Republican presidential nominee and avid football fan Donald Trump generated controversy this past weekend by attacking the established schedule of general election debates this fall, because two of the four (including the VP face-off) conflict with NFL games. Trump alleged that Hillary Clinton's campaign had somehow "rigged" the process to ensure that fewer viewers would tune in.
Trump's claims of tampering on the part of Democrats can be easily debunked, since the dates were set by the non-partisan Commission on Presidential Debates, and they were selected prior to the NFL's official schedule was revealed and before the 2016 primary campaign was in full swing, which would seem to preclude any involvement from the Clinton camp.
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Yet, with "Sunday Night Football" dominating as the reigning top network TV program for four years in a row, there may be legitimate concern over whether audiences are being done a disservice by having such a high-profile diversion competing with potentially decisive debates. However, history suggests that the impact of NFL games, and sporting events in general, on presidential debates has been relatively negligible, at least ratings-wise.
The NFL was not the cultural force it is today when the first major televised presidential debate took place between John F. Kennedy and Richard Nixon in 1960. But as the NFL's stature grew in the 1970s and '80s, the presidential debates gave them a wide birth, with no face-offs between top-tier contenders running opposite pro-football games.
However, in 1992 the debates broke precedent, with not one but two major debates running opposite evening games. Yet with that unpredictable race -- and the presence of third-party candidate Ross Perot on the debate stage -- the ratings didn't suffer substantially. In fact, the Oct. 15 debate, which aired during a regular season Vikings vs. Lions game, ranks among the highest-rated presidential debates in history, with nearly 70 million viewers.
In 1996, one of the debates between incumbent President Bill Clinton and Republican nominee Sen. Bob Dole competed with an Oilers vs. Bengals game airing on cable. Ratings dropped that year compared to '92, but that may have been a result of a less competitive general election race than football cutting into the audience share. Neither of that year's presidential debates cracked the all-time top 10 for viewership.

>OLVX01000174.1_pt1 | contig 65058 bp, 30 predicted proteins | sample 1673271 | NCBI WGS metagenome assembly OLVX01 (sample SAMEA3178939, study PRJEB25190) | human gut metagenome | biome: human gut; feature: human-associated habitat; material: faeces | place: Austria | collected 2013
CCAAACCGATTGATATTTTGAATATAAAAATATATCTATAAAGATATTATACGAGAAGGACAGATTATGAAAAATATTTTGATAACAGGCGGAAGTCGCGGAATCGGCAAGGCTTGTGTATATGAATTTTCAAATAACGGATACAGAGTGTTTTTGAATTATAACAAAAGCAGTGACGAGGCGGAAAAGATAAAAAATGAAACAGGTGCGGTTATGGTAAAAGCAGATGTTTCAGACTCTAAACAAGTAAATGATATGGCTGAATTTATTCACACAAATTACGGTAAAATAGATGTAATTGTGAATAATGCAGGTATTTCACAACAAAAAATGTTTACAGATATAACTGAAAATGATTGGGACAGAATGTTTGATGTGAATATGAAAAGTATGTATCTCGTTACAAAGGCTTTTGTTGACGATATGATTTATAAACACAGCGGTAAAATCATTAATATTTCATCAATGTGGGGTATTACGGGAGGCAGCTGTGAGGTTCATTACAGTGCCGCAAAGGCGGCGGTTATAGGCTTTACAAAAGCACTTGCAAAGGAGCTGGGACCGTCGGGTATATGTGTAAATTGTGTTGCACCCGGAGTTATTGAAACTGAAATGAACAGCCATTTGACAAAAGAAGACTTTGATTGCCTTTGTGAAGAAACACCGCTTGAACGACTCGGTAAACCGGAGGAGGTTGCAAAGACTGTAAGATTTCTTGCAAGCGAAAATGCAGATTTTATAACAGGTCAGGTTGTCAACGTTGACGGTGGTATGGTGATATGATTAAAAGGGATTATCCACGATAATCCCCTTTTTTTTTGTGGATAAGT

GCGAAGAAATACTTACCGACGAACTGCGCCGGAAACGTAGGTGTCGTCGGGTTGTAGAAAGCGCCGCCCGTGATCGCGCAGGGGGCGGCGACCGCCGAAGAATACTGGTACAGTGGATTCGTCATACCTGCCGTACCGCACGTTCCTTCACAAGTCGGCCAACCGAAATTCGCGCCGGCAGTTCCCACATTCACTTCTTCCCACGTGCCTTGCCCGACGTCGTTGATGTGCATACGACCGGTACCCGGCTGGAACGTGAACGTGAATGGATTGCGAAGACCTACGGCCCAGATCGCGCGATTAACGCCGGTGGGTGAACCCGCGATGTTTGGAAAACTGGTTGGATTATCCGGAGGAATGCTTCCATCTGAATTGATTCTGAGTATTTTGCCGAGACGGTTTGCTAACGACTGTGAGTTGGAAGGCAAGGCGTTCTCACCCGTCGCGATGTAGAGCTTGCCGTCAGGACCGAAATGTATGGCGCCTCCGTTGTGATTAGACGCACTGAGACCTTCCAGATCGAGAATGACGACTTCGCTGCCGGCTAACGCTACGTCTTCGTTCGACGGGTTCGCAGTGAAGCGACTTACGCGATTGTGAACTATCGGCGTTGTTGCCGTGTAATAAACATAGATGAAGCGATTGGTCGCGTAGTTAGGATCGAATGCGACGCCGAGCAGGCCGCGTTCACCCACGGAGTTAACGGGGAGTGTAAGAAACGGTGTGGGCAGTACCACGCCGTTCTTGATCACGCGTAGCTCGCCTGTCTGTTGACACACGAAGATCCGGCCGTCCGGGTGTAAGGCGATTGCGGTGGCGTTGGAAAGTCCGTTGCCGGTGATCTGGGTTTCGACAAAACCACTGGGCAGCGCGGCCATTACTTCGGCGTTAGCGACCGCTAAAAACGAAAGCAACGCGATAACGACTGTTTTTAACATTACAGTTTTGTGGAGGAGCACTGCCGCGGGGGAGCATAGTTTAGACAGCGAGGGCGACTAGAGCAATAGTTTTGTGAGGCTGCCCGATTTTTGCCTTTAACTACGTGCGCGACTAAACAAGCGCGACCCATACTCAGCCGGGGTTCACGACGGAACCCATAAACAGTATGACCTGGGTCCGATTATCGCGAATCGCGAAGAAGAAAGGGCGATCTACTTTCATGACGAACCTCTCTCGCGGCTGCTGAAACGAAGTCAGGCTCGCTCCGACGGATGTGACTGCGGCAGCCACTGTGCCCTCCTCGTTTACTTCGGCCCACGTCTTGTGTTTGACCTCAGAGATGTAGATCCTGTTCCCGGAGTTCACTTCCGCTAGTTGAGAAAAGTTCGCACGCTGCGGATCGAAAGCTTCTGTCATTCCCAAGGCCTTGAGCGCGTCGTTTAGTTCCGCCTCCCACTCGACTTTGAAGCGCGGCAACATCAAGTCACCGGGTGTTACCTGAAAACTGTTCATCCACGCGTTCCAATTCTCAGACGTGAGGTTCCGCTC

The debate commission, intentionally or not, steered clear of NFL games from 2000 through 2008, only venturing into football's territory again in 2012. That year one of the presidential debates and the vice presidential debate ran opposite a Monday night game and a Thursday night game, respectively.
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The ratings for the first of President Obama's and then-GOP nominee Mitt Romney's debates that year ranks among the highest ever (a total of 67 million viewers tuned in). Their third debate, which ran opposite a Monday Night Football game between the Lions and Bears, did take a significant dip in the ratings, drawing 59.2 million viewers. However, a bigger factor may have been that it also coincided with Game 7 of that year's Major League Baseball's National League Championship Series, which determined whether the San Francisco Giants or St. Louis Cardinals would be headed the World Series. The Giants, and that November, Obama, eventually prevailed. ESPN did drop planned four-game coverage of the MLB playoffs that year in deference to the first debate.
Ironically, baseball has presented the bigger ratings conflict for the NFL on Sundays in the fall. With the MLB playoffs and the World Series often stretching into mid-October, when regular season NFL games are ongoing, there have been multiple instances where viewer loyalty was divided. However, there is some evidence, from as recently as this past year, of debates viewership being hindered by sports competition, too.
But in an era where DVR, streaming services and the Internet provide so many options for audiences who can't catch a program in real time, voters should be able to get access to debates, if they seek them out. Still, the NFL would clearly like to avoid the competition, even though the league has emphatically denied Trump's assertion that they reached out to him about the issue.
"The Debates Commission released the dates in September 2015. Our ’16 schedule was released in April ’16 (our scheduled is annually announced in April)," NFL spokesperson Brian McCarthy told NBC News in a statement on Monday. "Naturally, we would prefer the Debates Commission would select a different night for the debates."
Meanwhile, as far as Trump is concerned, some are already speculating that the entire "controversy" is just a ploy to avoid having to participate in any general election debates at all.